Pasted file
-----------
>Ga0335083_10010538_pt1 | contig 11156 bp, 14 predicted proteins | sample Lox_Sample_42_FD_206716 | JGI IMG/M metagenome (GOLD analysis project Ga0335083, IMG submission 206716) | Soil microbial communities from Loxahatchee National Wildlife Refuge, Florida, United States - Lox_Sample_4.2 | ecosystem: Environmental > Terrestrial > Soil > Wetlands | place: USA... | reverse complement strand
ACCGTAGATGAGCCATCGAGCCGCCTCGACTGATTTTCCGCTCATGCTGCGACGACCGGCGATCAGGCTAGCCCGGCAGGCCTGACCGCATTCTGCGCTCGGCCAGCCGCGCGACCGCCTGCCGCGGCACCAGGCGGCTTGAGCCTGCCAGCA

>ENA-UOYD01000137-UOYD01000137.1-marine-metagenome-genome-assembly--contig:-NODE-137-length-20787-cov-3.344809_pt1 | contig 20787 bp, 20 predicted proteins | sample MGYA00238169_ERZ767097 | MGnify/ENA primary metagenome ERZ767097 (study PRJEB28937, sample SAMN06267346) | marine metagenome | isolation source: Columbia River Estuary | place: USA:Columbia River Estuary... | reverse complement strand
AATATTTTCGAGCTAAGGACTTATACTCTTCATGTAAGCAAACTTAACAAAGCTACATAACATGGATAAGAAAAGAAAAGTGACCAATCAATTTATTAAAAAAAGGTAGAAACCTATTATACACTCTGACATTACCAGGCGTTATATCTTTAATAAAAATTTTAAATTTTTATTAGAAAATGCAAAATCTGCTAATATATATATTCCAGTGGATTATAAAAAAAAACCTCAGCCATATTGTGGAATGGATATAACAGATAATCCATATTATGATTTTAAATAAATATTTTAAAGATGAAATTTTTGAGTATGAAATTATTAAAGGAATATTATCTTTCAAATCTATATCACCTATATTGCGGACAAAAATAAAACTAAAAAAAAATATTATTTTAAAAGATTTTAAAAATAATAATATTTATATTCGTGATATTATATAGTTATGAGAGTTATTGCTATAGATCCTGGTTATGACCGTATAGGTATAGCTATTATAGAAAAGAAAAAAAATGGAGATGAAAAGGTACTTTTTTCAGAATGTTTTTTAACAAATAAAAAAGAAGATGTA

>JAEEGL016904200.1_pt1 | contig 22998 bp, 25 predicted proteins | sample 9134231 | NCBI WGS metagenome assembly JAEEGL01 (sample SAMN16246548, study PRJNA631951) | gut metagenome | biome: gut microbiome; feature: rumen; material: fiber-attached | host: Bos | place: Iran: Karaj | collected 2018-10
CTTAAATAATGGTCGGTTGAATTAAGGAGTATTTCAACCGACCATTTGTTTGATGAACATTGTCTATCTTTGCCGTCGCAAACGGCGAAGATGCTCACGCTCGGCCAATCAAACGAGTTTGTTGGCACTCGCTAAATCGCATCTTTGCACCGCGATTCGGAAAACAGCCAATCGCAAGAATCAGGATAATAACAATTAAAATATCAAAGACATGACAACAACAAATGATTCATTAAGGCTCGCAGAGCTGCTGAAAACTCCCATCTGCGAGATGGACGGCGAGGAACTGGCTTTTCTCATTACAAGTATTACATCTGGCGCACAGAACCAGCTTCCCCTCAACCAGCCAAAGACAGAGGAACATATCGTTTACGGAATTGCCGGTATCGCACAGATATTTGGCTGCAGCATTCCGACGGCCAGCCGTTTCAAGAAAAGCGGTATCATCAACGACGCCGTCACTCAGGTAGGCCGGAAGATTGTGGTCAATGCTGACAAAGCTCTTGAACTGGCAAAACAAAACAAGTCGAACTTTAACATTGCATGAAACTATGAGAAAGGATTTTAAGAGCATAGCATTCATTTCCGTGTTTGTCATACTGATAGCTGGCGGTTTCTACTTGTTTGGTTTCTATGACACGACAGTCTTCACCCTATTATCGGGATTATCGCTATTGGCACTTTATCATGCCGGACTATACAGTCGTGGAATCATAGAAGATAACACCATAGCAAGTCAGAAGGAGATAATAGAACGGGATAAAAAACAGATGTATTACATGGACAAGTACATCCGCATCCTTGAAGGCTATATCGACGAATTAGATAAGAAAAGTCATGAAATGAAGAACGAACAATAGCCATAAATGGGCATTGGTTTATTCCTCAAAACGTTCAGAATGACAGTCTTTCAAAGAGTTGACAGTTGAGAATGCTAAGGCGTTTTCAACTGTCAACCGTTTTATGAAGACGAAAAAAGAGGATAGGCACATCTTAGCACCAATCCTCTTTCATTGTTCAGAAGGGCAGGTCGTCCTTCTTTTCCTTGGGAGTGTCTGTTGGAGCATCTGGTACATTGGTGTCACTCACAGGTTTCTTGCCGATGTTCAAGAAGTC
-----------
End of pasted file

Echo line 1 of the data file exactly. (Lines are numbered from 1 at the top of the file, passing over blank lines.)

>Ga0335083_10010538_pt1 | contig 11156 bp, 14 predicted proteins | sample Lox_Sample_42_FD_206716 | JGI IMG/M metagenome (GOLD analysis project Ga0335083, IMG submission 206716) | Soil microbial communities from Loxahatchee National Wildlife Refuge, Florida, United States - Lox_Sample_4.2 | ecosystem: Environmental > Terrestrial > Soil > Wetlands | place: USA... | reverse complement strand